Tag Archives: Seth Green

Sex Drive (2008)

<strong class="MovieTitle">Sex Drive</strong> (2008)

(On DVD, January 2017) Teenage sex comedies are a dime a dozen, but there’s something better than average in Sex Drive’s execution that makes it float above most of its genre. The idea to combine a road movie with a more typical sex comedy isn’t new, but it makes for a clever way to structure the film, culminating in a ridiculous ending in which a bunch of characters converge on a single location. Josh Zuckerman is the likable anchor of the film, but he’s not nearly as interesting as secondary or tertiary characters such as Clark Duke’s improbable teenage Casanova, Seth Green’s trolling Amish or James Marsden’s confused older brother. The gags hit or miss, but there’s a forward rhythm to the road movie as it gets its protagonist closer and closer to his stated goals. Parents should rest easy in knowing that like most other sex comedies, Sex Drive ends up promoting good old solid American values after all. Watchable without being exceptional, it’s nonetheless is better than much of its genre. Note: The “unrated” DVD contains an extended edition that features blatantly gratuitous nudity (green-screened in existing footage), alternate takes and bloopers inserted within the film. None of it is essential, and the filmmakers are quite right to feature a PSA before the movie telling newcomers to watch the “rated” version of the film first.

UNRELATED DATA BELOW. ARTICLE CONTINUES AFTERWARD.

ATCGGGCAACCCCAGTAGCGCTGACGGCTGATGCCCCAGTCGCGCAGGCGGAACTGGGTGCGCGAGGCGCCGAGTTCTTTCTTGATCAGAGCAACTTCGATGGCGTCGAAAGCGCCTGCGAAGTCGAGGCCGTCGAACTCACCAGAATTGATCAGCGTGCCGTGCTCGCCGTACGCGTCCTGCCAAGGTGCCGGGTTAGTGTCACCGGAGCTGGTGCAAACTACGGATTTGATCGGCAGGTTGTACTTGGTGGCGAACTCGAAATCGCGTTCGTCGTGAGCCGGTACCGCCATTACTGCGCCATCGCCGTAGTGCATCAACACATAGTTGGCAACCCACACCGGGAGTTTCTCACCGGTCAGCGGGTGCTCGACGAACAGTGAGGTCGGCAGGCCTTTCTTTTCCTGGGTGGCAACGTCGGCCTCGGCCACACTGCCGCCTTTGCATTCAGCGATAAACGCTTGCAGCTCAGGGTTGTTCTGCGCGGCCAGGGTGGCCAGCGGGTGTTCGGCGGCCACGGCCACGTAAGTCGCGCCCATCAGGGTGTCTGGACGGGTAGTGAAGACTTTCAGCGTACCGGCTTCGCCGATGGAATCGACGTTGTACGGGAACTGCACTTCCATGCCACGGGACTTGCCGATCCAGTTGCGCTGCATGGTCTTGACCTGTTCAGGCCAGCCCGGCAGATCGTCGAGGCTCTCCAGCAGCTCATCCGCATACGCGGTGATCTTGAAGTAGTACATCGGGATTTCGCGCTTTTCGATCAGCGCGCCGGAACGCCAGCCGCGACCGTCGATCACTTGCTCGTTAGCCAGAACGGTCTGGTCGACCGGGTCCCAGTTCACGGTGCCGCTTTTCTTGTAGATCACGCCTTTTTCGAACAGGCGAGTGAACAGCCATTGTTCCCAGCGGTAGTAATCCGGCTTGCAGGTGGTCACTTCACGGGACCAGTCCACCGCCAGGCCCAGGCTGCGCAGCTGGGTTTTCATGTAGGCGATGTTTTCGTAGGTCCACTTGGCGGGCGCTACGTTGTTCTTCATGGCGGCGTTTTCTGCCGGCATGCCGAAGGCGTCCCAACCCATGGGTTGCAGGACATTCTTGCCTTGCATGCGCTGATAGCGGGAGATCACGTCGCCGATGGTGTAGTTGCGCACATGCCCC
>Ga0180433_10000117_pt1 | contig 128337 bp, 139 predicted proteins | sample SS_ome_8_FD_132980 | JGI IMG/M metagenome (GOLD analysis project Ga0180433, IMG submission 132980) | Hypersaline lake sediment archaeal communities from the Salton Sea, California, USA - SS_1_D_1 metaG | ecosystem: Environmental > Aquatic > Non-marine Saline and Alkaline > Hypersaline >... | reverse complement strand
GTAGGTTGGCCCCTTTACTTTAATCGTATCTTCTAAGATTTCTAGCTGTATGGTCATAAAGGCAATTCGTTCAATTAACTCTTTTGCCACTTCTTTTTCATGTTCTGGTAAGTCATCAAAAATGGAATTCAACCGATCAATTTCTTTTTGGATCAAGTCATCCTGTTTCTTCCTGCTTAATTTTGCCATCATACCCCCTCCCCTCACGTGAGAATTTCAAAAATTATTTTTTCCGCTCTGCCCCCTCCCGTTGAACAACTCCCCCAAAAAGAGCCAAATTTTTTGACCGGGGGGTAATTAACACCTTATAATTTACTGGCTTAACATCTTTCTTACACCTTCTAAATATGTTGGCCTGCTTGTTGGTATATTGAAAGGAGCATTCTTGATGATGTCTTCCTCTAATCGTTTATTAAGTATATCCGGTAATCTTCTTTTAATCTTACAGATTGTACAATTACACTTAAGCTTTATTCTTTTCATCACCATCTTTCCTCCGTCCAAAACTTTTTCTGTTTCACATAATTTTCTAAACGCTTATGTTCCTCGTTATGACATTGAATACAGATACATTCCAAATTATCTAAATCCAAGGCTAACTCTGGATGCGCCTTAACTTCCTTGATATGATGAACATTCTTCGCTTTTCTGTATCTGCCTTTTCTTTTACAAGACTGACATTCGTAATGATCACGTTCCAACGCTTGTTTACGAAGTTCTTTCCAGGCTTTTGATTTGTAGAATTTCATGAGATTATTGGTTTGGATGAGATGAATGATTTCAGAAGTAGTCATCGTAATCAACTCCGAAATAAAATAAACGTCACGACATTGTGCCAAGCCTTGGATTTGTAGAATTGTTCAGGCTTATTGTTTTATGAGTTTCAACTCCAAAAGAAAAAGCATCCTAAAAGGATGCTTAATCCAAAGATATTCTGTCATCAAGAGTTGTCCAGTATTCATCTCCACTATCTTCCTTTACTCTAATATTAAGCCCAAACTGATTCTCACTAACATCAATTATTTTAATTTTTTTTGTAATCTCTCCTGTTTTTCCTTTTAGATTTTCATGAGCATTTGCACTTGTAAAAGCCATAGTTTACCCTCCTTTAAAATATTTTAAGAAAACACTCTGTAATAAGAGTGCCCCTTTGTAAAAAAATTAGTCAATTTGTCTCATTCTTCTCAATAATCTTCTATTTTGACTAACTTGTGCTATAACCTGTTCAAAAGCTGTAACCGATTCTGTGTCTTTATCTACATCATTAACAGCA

Can’t Hardly Wait (1998)

<strong class="MovieTitle">Can’t Hardly Wait</strong> (1998)

(On TV, September 2015)  From afar, there isn’t much here to distinguish Can’t Hardly Wait from endless teenage comedies: It’s all about a massive graduation party, with multiple subplots crashing into each other during the last big night of a group of high-school students.  There have been many, many, many movies revolving around the same issues (take a look at Project X for one of the latest), and most of the subplots are just as intensely familiar.  Still, watching Can’t Hardly Wait, it’s clear that the film succeeds at what it tries to do: despite the predictable plot points, the stereotypes, the sometimes-cheap jokes and the déjà-vu, there are a few chuckles and flashes of energy to the proceedings:  Take a look at the drunken-nerd sequence, or the way a letter finds its way from the trashcan to its intended recipient, for two representative examples.  For circa-2015 viewers, Can’t Hardly Wait has additionally gained a representative soundtrack of its time, and features (sometimes in very small roles) a dozen actors that have since made a career for themselves.  The best performances in the film probably go to Ethan Embry, Seth Green, Lauren Ambrose and Charlie Korsmo, but the cast in general is pretty good at what it tries to do.  Thanks to writer/directors Harry Elfont and Deborah Kaplan’s familiarity with the material they’re trying to emulate, the characters are often smarter than we think (Jennifer Love Hewitt has a spectacular speech that shreds a classic trope along the way) and there are odd twists of sub-plots (such as Jenna Elfman’s out-of-the-mists appearance) to keep things interesting.  Even jaded viewers may find themselves enjoying Can’t Hardly Wait despite themselves.